According to Reuters.Com:
New York Mayor Michael Bloomberg proposed increasing bridge loans to nonprofits by 150 percent and expanding the city's revolving loan guarantee program to nonprofit borrowers. He also proposed that the New York City Returnable Grant Fund be increased to $20 million from $8 million for the next two fiscal years. The mayor also proposed increasing the amount of organizations the loans can be extended to and the conditions under which they would qualify.
The city has contracted with a group of lenders specializing in nonprofit lending and revolving lines of credit. The group includes Nonprofit Finance Fund, Citibank, Accion, Brooklyn Cooperative and Seedco. The city will continue with a pilot program in which separate nonprofit organizations will collectively purchase goods and services in order to preserve cash. The mayor said joint purchasing of information technology will begin for all nonprofits this summer and a plan for insurance purchasing will be in the place by the end of the year. The city will also speed the process for nonprofits to show they comply with the city's charity regulation and post all contract information online so organizations can easily check their status. Bloomberg will also assist nonprofits by teaming up with philanthropists Blair and Cheryl Cohen Effron and Gretchen and Jamie Rubin to create Greater NY, a program aimed at pairing business executives with nonprofit executive directors in two-year one-on-one partnerships.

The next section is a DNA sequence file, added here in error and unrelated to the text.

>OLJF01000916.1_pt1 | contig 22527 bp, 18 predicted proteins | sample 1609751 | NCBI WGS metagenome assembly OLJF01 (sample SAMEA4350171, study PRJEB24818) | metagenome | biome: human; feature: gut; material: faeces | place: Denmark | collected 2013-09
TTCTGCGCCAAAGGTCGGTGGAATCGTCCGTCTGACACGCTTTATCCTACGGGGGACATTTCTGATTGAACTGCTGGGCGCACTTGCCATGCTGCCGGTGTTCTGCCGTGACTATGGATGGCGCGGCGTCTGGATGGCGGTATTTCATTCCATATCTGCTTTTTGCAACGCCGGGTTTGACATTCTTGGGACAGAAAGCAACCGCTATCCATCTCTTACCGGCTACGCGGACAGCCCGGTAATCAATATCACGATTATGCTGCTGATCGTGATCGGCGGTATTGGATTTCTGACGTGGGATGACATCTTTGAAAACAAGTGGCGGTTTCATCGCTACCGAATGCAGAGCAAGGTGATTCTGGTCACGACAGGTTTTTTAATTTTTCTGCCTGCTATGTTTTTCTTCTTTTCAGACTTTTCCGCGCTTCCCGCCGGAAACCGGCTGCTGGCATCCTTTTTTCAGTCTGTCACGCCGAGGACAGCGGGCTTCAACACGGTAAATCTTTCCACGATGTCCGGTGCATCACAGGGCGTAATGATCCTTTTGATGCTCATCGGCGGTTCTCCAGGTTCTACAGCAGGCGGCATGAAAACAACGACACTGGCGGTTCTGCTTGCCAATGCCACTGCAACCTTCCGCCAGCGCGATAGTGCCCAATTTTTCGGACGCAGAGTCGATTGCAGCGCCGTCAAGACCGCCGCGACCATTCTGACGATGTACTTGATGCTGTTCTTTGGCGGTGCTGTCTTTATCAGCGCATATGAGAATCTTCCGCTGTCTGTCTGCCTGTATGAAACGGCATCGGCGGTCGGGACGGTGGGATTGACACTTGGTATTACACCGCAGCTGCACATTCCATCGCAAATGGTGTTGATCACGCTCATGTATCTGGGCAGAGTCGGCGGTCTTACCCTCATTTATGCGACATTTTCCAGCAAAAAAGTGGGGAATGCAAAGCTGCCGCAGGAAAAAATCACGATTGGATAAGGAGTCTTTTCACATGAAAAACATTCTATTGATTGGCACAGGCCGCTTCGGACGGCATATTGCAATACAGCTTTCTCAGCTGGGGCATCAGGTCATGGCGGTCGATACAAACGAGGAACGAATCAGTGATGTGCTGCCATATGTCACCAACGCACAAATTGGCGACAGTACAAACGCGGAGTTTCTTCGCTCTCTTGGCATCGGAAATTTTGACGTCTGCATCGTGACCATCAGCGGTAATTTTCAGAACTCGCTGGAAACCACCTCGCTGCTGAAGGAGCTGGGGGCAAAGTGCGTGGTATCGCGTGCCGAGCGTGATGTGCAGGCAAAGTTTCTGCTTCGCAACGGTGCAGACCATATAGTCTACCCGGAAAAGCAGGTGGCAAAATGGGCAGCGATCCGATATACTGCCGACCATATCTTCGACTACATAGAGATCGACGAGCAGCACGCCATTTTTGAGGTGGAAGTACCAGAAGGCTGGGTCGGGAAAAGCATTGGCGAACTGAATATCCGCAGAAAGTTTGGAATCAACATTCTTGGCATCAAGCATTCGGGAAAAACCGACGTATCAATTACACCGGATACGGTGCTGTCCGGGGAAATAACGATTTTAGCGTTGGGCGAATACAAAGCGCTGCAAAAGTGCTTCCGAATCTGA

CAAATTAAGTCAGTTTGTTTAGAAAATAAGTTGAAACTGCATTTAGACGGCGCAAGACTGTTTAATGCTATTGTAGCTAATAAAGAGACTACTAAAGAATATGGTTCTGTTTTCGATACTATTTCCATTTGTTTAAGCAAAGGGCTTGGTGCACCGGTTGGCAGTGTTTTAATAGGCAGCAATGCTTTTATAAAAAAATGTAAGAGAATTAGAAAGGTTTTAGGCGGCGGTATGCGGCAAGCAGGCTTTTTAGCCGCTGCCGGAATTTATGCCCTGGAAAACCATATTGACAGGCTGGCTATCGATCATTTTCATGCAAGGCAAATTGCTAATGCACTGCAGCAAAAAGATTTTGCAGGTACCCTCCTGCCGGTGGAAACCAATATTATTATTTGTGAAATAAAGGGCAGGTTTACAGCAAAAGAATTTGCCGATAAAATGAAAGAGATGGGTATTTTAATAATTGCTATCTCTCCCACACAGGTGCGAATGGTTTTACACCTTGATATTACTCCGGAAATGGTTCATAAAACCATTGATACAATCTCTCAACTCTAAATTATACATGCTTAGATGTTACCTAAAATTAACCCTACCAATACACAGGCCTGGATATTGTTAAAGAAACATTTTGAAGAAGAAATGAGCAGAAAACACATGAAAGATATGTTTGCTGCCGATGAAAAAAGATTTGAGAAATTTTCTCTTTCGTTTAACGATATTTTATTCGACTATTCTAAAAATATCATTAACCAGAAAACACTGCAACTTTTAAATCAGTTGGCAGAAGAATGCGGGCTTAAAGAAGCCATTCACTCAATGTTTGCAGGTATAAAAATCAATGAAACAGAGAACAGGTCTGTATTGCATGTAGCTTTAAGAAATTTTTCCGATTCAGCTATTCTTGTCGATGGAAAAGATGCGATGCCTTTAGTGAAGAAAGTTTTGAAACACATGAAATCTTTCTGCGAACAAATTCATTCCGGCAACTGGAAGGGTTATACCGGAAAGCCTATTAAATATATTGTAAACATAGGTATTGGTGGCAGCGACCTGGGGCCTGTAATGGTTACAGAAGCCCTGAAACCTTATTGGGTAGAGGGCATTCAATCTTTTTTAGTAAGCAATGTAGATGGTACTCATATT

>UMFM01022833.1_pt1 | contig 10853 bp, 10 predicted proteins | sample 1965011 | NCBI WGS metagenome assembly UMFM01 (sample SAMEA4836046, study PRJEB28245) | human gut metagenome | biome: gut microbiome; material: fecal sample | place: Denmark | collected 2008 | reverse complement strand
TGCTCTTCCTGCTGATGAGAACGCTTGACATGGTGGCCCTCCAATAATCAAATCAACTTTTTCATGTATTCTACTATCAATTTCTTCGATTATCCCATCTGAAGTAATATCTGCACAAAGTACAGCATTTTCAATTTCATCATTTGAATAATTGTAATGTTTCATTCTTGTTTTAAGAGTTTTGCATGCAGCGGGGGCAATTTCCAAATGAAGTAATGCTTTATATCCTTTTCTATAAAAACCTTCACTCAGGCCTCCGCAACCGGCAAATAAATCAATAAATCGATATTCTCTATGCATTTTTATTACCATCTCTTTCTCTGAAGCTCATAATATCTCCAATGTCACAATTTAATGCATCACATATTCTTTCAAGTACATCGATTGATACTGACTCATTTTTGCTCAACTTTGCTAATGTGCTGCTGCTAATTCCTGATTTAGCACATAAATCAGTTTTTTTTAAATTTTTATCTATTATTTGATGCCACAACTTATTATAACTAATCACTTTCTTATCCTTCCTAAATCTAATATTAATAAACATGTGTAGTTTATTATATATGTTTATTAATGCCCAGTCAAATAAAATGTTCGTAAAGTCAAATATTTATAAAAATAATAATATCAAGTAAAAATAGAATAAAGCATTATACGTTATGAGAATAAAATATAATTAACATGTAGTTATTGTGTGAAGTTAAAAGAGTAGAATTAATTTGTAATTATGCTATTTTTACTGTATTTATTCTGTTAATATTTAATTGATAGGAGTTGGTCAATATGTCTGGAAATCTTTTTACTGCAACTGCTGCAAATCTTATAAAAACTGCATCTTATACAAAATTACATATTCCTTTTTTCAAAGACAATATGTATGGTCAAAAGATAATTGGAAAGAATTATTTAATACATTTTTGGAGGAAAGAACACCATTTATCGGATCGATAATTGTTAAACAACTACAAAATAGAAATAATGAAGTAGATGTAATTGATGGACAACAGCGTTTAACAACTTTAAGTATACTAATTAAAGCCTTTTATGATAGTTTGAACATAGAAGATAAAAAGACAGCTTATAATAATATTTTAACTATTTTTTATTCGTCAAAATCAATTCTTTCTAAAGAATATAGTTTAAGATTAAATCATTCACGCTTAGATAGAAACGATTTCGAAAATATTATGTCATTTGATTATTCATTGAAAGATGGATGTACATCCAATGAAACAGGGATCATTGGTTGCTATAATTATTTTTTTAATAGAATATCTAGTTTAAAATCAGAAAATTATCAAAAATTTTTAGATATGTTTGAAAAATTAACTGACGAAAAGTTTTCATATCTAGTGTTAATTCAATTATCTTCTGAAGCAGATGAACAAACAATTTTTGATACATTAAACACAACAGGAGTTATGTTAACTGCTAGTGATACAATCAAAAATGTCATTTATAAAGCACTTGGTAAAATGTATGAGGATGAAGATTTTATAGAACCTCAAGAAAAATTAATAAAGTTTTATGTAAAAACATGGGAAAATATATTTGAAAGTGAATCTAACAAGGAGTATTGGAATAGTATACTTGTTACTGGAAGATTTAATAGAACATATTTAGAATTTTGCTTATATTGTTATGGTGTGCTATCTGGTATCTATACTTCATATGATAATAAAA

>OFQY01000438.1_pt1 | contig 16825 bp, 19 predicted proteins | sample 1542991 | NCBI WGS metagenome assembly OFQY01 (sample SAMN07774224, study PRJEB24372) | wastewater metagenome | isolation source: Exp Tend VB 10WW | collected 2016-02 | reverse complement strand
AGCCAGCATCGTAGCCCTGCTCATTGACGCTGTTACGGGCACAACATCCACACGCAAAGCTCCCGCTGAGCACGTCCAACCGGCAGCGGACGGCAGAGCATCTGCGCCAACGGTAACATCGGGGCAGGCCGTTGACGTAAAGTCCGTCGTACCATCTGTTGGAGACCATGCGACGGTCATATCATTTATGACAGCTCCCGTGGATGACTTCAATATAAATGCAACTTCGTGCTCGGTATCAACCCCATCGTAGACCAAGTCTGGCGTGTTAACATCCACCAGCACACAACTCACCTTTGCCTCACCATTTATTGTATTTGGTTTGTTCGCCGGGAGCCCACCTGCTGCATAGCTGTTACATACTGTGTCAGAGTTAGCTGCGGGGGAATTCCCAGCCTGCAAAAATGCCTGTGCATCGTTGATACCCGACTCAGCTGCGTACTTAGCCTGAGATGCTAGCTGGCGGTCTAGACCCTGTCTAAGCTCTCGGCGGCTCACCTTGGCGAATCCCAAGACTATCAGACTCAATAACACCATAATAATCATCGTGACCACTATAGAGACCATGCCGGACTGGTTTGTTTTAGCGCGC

So, a recipe to help preserve the NY City nonprofit sector -- loans, joint purchasing, improved contracting processes and "free" technical assistance -- ? Maybe. Certainly the lenders will help ensure the nonprofits have the potential to repay their loans or line of credit (this presumes there are sources to help repay and that the City budget for contracting remains steady). Joint purchasing can help save some overhead costs - especially with IT. I am not really sure what the business executives can accomplish through their partnerships but maybe they can be helpful (if they understand nonprofit management and governance).
Overal though, I give this effort a B+ and certainly an effort worth monitoring and maybe replicating throughout big-city America.